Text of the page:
Bearing: machine element designed to support or position loads and, properly lubricated, to reduce friction between them. There are two basic designs, rolling element bearings and plain (sliding) types.

Bearing crush: the height by which half of the bearing exceeds the half diameter of the bore into which it is assembled.

Bench test: a modified service test in which the service conditions are approximate in the laboratory.

Bentonite thickener: clay, composed mainly of silicon dioxide and aluminum oxide, used to thicken greases. Such greases have no dropping points because the bentonite does not melt.

Benzene: the simplest aromatic hydrocarbon (C6H6) used in petrochemical processes and as a solvent. It must be used with caution because of its toxicity. For safety considerations, laboratories have substituted other solvents like toluene in its place.

Bernoulli’s Theorem: theory developed by Daniel Bernoulli, 18th century Swiss scientist, one implication of which is that any rise in hydraulic fluid velocity is accompanied by a drop in static pressure and vice versa.

Bevel gears: gears, conical in form, that operates on intersecting axes, usually at right angles.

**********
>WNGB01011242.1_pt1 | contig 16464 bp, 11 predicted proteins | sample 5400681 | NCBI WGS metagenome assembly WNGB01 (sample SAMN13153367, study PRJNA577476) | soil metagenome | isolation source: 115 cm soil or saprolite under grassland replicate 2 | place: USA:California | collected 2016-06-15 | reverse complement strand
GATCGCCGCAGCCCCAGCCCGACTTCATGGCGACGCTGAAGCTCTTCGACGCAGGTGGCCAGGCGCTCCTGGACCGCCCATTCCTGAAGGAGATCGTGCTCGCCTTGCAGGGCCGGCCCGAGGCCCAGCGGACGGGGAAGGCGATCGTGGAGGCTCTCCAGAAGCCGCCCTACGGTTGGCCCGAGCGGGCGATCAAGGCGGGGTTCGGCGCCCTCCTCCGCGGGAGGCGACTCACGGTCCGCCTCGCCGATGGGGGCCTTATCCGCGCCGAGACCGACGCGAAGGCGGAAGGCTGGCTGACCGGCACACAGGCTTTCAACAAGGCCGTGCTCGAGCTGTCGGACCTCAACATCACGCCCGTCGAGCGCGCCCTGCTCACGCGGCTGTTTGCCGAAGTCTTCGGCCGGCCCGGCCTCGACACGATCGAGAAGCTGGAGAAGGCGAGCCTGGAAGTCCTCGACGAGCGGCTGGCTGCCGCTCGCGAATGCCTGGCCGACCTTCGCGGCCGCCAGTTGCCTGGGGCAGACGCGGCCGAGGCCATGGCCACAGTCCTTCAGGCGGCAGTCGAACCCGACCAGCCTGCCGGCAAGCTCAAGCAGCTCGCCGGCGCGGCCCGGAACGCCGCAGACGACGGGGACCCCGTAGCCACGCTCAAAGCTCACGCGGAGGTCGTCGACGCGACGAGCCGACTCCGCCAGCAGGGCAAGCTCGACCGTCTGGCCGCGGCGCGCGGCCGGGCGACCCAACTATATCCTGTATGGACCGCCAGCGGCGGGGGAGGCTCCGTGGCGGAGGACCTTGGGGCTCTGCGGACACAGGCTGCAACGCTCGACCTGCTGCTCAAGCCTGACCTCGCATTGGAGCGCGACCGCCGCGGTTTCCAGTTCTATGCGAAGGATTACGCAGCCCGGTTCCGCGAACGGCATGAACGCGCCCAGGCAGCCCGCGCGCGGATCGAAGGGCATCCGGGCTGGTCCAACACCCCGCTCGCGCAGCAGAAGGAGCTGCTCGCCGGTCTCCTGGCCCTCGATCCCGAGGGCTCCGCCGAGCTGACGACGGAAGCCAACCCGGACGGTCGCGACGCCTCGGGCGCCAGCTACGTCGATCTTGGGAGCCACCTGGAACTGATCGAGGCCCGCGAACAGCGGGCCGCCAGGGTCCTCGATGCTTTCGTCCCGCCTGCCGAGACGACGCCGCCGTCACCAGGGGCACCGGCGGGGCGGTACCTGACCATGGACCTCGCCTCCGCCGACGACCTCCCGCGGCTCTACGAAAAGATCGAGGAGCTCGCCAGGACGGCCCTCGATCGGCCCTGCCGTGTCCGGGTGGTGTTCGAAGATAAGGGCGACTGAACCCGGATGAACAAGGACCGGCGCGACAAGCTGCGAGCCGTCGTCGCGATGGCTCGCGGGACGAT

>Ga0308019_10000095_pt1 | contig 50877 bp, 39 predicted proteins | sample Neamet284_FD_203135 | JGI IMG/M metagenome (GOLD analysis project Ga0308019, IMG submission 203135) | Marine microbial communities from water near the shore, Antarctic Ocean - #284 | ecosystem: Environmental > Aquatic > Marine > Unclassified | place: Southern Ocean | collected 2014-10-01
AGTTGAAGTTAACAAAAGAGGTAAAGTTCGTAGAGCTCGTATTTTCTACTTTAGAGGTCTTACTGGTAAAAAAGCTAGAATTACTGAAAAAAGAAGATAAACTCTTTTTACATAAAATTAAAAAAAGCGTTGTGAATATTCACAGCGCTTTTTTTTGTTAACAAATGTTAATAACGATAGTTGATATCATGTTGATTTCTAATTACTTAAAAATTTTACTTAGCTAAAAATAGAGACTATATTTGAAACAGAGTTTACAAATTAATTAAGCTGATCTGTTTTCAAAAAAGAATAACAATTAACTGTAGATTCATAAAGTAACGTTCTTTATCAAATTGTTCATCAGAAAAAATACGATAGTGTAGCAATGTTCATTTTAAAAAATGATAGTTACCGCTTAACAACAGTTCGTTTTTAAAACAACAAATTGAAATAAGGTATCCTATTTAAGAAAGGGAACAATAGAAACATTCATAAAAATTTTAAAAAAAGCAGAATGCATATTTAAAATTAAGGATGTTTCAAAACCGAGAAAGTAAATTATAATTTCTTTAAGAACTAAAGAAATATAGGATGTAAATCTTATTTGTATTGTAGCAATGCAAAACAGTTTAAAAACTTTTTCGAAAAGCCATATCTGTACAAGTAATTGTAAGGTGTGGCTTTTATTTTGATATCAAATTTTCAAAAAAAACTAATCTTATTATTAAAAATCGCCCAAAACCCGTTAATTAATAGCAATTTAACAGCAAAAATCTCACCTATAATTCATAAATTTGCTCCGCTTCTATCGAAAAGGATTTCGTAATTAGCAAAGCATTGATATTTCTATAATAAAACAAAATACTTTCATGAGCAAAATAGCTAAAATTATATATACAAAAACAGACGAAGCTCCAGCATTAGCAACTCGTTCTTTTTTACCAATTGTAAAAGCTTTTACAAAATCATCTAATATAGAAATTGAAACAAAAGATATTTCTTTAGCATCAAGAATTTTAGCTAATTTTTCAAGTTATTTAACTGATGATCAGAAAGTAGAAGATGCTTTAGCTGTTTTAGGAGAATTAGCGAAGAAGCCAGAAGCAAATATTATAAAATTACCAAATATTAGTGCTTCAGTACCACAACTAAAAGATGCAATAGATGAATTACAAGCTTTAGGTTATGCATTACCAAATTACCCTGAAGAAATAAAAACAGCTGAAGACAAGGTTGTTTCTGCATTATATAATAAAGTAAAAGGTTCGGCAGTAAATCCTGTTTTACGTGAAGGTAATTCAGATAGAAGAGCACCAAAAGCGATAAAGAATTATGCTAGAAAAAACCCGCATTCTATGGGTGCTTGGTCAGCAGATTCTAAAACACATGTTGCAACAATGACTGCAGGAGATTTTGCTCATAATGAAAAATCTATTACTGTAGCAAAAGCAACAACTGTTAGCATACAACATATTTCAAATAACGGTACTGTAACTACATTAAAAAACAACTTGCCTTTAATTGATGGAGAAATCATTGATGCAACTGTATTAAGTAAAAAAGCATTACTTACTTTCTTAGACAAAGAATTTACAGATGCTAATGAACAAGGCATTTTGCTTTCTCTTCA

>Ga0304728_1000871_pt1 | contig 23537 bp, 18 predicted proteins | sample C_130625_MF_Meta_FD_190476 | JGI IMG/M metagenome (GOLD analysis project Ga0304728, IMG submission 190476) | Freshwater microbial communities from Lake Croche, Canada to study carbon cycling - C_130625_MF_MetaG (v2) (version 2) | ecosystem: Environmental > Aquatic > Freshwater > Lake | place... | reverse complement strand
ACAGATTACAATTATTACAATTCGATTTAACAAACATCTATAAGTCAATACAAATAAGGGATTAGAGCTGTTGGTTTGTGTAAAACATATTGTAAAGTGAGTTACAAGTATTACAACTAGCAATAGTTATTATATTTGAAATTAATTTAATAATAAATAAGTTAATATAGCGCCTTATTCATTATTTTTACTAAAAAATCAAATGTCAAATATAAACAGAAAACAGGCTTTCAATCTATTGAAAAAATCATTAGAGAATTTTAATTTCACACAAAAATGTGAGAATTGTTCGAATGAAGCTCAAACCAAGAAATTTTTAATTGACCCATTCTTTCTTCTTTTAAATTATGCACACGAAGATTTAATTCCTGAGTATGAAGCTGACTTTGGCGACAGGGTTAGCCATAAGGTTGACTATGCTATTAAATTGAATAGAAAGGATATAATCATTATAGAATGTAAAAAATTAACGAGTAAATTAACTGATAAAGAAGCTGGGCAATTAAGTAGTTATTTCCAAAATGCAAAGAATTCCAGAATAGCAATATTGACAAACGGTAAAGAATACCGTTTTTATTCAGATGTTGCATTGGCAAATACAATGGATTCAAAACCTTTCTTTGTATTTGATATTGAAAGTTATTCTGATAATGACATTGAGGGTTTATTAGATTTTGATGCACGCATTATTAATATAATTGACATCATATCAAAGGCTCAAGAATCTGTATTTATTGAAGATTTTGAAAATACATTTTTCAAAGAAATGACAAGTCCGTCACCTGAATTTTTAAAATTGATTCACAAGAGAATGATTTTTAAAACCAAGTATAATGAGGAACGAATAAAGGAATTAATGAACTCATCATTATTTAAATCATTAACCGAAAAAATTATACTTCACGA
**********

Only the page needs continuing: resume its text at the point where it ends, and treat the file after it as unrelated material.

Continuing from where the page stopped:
Biodegradable: capable of decaying through the action of living organisms.

Biodegradability – can be defined as the ability of a substance to degrade over time to carbon dioxide and water in the presence of water, nutrients and microorganisms
Biotoxic: toxic to the environment.

Black oils: dark-colored lubricants containing asphaltic materials, with medium flash points and medium to high viscosity, used in heavy-duty applications requiring adhesiveness under exposed conditions.

Bleeding (grease): the tendency of a liquid component to separate from a liquid- solid or liquid-semisolid mixture, as oil may separate from a grease.

Blending: the process of combining fluid and/or solid components into a finished mixture, particularly with liquid lubricants. Though compounding is similar, the purpose of compounding is to obtain properties not usually attainable with blending.